When I was young, Harlan Ellison would often sit in the window of A Change of Hobbit on Westwood. He would be given a story idea from a patron, and would write a short story in a day. A similar type of rapid creativity is a staple in the intimate theatre community: Something is used as a trigger for an idea, a writer uses that trigger to come up with a story, actors are thrown in, and something goes up on the stage — all within a 24 or 48 hour period. This is quick work and an exercise / demonstration of the creative muscle; it isn’t necessarily good or deep work. Most small companies I know do something like this.
Last night, we went to Zombie Joes Underground (FB)’s contribution to the genre: their 50 Hour Drive By Theatre Festival, now in it’s 15th year. In the ZJU version, the writers are given 3 props at random on Thursday at 6:15 PM, with pen on paper at 6:35 PM. Less than 24 hours later (Friday @ 5:30 PM) they turn in their scripts. Performers arrive at 7:45 PM, rehearsal starts. The next day (Saturday) at 4:15 PM the shows are pieced together, with the first performance at 8:35 PM. Fifty hours from pen on paper to actor in front of audience.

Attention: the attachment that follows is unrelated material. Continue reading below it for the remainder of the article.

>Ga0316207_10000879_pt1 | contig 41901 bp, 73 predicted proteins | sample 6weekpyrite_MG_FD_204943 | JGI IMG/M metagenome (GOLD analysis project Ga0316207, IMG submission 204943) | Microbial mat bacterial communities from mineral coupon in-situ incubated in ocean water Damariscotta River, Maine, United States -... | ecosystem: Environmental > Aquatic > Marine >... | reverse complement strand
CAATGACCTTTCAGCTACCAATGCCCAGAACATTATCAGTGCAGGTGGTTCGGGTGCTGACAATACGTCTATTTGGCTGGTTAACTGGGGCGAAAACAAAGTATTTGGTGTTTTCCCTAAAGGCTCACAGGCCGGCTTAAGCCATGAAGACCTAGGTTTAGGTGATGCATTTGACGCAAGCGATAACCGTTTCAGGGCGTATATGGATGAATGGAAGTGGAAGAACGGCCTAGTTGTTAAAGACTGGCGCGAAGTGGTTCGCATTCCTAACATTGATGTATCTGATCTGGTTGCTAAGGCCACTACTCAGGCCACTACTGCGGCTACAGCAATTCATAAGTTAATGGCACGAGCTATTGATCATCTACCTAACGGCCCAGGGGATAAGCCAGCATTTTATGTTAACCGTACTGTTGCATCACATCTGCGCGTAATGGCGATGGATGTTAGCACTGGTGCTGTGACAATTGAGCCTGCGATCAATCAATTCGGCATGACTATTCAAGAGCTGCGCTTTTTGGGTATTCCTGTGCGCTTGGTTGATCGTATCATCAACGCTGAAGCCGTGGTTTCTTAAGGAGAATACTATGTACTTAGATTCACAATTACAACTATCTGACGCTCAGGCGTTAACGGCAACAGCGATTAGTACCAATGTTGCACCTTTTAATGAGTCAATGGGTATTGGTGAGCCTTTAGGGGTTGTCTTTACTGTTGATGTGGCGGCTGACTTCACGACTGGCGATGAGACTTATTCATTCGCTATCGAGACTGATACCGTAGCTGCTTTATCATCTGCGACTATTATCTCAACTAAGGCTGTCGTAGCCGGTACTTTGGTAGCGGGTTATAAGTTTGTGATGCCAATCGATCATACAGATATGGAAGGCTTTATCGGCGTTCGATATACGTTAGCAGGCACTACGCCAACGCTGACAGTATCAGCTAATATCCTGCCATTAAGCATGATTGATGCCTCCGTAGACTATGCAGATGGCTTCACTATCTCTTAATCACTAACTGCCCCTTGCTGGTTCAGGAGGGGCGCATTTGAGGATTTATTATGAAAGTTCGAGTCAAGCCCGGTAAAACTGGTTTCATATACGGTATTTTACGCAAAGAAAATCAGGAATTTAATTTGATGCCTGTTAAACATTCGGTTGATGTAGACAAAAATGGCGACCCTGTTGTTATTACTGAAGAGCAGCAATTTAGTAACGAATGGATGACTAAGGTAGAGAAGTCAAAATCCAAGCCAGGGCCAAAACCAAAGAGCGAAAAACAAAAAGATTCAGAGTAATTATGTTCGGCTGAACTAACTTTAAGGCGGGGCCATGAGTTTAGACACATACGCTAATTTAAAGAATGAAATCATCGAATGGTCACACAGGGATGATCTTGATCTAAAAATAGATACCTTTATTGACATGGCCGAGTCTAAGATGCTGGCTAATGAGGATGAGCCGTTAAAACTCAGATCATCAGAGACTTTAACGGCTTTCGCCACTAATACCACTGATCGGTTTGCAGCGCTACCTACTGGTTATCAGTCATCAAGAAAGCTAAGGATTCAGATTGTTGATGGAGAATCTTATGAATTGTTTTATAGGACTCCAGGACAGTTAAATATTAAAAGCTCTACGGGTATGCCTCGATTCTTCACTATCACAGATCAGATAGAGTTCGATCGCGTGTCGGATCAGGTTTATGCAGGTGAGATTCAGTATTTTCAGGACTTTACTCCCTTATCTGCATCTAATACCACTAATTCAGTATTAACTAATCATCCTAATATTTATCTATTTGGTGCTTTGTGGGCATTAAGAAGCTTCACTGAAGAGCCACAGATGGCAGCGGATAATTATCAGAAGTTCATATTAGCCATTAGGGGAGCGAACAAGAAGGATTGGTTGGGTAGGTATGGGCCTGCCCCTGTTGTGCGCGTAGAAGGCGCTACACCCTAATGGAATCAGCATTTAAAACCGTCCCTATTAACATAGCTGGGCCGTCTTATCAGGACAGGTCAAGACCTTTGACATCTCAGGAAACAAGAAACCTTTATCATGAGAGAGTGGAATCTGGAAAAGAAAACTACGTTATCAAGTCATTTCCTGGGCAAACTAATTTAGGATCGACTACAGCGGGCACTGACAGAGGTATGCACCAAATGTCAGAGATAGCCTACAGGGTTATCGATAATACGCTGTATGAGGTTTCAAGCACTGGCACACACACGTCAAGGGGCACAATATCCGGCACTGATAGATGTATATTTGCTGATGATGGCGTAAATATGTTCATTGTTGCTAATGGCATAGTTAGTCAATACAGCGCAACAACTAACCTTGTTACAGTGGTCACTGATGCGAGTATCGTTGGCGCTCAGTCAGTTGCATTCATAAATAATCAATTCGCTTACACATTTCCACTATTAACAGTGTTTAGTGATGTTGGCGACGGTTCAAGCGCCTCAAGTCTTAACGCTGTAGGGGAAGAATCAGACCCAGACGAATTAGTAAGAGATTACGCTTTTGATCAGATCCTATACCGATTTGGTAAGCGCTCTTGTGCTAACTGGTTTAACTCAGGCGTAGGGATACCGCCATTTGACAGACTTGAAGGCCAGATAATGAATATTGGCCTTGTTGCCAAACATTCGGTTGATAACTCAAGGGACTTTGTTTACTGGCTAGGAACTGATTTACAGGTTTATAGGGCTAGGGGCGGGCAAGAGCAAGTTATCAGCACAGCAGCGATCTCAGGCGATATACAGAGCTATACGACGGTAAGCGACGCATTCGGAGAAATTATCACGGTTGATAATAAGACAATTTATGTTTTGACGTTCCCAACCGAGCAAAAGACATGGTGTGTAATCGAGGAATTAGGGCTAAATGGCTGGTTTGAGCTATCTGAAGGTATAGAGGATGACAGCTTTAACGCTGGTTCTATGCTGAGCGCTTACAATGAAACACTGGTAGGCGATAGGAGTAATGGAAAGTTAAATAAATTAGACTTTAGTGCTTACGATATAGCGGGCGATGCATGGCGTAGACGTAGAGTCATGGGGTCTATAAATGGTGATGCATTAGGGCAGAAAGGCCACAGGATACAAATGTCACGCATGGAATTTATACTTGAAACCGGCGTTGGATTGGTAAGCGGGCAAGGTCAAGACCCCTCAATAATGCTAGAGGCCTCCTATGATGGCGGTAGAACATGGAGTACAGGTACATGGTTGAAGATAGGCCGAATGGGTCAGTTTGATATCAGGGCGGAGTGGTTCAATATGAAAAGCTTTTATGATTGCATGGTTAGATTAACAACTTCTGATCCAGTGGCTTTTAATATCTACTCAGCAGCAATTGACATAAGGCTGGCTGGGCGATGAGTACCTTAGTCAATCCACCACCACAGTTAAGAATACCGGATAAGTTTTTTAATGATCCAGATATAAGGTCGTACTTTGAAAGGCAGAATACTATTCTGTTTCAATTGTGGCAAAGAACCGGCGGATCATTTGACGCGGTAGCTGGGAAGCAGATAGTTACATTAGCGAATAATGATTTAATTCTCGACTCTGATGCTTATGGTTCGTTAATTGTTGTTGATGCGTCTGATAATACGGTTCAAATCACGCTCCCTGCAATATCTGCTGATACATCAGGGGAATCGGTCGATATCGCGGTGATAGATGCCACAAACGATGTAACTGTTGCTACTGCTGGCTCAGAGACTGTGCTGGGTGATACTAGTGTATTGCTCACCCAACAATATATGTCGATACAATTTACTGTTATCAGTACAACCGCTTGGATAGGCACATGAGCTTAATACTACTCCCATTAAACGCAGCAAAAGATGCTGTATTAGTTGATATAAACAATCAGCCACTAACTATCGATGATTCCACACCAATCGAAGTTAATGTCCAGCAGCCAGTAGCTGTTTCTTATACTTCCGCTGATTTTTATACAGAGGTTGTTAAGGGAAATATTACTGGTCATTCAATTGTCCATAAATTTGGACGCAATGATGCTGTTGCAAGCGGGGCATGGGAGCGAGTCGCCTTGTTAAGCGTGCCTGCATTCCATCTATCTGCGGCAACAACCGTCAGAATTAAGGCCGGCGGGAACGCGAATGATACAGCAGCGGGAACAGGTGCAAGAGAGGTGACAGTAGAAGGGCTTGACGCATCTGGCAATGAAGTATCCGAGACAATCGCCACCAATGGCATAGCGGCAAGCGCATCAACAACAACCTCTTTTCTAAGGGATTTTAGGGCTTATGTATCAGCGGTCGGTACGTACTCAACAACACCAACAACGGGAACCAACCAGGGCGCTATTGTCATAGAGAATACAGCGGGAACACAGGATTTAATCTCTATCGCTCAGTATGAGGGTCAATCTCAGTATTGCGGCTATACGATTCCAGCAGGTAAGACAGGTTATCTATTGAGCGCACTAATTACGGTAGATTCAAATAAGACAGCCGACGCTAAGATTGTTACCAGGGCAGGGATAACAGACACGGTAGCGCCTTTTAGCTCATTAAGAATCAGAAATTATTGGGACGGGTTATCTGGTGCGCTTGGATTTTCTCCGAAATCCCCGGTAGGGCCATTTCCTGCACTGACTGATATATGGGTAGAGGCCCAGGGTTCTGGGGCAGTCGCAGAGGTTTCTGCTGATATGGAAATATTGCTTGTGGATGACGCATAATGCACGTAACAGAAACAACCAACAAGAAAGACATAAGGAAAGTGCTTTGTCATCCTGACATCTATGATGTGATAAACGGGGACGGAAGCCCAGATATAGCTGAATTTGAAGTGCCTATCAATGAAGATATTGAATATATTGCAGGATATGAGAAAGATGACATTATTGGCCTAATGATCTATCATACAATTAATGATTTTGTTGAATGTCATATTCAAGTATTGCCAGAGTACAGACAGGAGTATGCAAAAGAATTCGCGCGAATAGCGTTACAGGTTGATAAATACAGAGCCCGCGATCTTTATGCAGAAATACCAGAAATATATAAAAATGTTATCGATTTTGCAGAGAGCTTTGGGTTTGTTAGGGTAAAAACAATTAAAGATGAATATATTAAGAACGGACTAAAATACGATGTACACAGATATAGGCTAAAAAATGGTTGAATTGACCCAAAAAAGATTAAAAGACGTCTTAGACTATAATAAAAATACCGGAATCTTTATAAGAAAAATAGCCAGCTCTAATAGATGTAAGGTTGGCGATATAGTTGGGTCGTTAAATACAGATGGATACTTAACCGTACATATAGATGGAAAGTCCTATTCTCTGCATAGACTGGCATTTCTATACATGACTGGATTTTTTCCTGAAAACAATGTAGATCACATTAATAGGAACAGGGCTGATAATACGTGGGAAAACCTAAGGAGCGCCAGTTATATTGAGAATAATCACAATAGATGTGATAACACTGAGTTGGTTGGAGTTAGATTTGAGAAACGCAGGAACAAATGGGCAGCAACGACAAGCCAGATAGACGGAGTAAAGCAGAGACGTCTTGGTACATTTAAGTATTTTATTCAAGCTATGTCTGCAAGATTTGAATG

Sometimes it works. Sometimes it doesn’t. But it is always creative.
Sad to say, none of the four shows in last night’s drive connected with us. Some came close. But I’ve got a feeling we’re not typical, because others were finding them outrageously funny. Coming home, I tried to think about the best way to assess these shows. I wanted to try to figure out why they connected with so many, but not us. I came up with the following six parameters:
- Use/Integration of Props. How well did the writer utilize the props in their story? Could the prop be something else without affecting the story? Did they utilize the prop for what it was?